• Hive Auto – Building the definitive visual perception layer for autonomous vehicles and operating the largest data labeling platform for the self-driving car industry. Nearly 100% accurate and 50x cheaper than competitive offerings.
  • Hive Retail – Planogram model helps to determine: brand of a beverage, can or bottle, and front or back facing

Expect that list to grow. It’s also easier for Hive to make some select acquisitions and integrate them into each vertical without disturbing the rest – or even create new verticals via acquisition.

Conclusions

Hive has plans to grow their human-in-the-loop model to be a whole lot bigger. According to an article published yesterday by Business Insider:

Silicon Valley-based AI startup Hive has announced its plans to pay more than 600,000 people to help it label photos for its image recognition AI system. The workers, who are being paid pennies per image, will help the company create an AI the firm’s CEO Kevin Guo claimed would be “whole orders of magnitude better than Google.” “What’s the alternative? Playing Candy Crush Saga and losing money,” Guo asked.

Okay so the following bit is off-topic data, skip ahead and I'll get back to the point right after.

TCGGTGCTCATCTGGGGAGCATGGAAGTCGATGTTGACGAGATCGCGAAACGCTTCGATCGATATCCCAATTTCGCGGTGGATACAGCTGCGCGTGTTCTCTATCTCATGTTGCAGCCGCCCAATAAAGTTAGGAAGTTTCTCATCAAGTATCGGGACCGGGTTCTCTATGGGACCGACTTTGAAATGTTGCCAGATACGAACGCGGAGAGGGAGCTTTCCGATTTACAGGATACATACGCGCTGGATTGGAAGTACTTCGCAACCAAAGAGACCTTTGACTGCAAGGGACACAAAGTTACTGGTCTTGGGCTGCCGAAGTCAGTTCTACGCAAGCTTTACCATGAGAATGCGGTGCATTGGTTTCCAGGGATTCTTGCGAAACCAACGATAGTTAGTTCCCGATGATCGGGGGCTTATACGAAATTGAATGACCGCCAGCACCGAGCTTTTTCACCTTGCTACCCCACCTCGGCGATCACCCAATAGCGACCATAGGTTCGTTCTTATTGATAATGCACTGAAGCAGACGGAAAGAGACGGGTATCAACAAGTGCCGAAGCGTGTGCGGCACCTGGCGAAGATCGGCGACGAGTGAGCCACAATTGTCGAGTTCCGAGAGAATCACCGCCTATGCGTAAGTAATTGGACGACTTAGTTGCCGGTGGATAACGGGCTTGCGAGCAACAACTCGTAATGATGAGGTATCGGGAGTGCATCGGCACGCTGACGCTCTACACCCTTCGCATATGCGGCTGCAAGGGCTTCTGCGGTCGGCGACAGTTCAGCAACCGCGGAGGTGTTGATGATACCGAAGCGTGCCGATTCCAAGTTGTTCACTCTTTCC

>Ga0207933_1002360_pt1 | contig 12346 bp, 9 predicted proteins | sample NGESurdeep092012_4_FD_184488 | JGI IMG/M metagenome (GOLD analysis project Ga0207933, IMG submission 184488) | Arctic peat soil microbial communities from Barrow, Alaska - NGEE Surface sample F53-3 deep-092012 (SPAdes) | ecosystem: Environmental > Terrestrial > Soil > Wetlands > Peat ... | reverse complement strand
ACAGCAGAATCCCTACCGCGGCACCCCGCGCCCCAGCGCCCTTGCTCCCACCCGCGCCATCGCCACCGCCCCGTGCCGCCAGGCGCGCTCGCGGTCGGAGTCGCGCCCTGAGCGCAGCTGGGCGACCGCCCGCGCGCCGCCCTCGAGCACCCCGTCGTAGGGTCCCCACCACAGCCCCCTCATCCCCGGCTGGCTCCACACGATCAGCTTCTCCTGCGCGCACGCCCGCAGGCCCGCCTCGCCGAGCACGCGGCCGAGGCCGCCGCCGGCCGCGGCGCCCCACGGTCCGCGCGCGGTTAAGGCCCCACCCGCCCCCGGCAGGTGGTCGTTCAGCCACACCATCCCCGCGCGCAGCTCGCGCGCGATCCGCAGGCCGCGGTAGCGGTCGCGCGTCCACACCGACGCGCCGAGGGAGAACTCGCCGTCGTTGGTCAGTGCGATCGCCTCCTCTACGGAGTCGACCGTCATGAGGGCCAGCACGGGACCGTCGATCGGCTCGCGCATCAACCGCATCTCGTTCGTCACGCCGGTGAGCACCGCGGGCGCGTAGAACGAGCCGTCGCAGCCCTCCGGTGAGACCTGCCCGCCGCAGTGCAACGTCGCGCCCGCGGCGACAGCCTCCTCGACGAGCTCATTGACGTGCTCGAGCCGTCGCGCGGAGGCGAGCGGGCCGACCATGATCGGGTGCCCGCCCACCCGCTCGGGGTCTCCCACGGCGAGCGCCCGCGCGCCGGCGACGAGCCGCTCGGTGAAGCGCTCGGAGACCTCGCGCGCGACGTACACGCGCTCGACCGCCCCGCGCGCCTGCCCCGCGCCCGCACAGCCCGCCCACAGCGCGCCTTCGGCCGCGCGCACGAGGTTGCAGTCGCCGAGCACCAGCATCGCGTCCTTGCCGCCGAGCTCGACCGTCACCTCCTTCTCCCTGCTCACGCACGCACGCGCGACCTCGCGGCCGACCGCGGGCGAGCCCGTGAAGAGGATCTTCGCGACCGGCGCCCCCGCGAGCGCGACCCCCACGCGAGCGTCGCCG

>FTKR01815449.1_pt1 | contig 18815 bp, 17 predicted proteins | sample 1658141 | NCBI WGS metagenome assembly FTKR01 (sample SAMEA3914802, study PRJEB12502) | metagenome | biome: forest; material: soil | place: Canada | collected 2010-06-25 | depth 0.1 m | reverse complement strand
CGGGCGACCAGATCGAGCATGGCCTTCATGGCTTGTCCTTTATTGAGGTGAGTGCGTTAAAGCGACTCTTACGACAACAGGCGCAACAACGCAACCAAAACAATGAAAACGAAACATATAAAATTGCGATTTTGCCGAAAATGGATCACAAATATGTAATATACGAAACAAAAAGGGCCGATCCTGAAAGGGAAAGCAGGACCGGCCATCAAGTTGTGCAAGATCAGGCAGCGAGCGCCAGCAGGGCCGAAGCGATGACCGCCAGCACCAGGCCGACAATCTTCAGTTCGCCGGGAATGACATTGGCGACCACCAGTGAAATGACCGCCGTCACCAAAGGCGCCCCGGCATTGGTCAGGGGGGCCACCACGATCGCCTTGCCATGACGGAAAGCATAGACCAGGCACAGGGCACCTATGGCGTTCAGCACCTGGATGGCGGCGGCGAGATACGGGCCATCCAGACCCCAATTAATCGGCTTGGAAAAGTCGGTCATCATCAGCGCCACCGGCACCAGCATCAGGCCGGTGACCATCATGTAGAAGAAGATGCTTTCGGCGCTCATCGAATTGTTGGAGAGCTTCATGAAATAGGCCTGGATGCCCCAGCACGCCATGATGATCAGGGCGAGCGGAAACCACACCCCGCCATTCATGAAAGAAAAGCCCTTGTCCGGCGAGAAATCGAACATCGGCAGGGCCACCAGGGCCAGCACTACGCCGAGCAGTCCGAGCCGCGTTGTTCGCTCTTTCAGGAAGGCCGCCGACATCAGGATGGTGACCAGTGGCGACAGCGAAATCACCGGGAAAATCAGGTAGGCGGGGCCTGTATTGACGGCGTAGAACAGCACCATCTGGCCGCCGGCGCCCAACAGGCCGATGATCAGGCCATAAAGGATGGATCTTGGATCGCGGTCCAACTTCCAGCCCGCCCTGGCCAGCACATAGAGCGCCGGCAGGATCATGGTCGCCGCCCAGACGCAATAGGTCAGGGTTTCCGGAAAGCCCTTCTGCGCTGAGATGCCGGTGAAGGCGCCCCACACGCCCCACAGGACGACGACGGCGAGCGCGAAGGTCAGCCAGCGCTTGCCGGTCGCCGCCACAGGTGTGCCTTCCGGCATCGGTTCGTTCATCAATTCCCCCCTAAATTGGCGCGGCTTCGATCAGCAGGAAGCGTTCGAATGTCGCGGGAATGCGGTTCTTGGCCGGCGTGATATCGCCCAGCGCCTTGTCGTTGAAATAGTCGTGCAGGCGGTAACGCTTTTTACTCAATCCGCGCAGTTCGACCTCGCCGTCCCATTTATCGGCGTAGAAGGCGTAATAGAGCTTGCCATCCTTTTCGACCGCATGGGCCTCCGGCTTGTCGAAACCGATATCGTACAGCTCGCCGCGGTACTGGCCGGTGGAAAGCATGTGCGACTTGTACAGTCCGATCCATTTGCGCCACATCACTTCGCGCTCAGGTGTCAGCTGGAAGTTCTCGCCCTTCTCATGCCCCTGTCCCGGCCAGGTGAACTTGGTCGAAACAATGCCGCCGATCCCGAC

The man has a point. The article goes on to talk about how Hive has taken in around $30 million in funding so far from investors that include Peter Thiel.

There are some pretty cool companies out there like Hive.ai that are flying under the radar and building some really cool AI-powered tools that today’s enterprises can start to implement quite easily. We’ve looked at quite a few use cases for Hive’s technology, and it just goes to show that you don’t need to be raising $100 million rounds every other day to have a viable business. Nor do you need to be keeping CrunchBase updated apparently.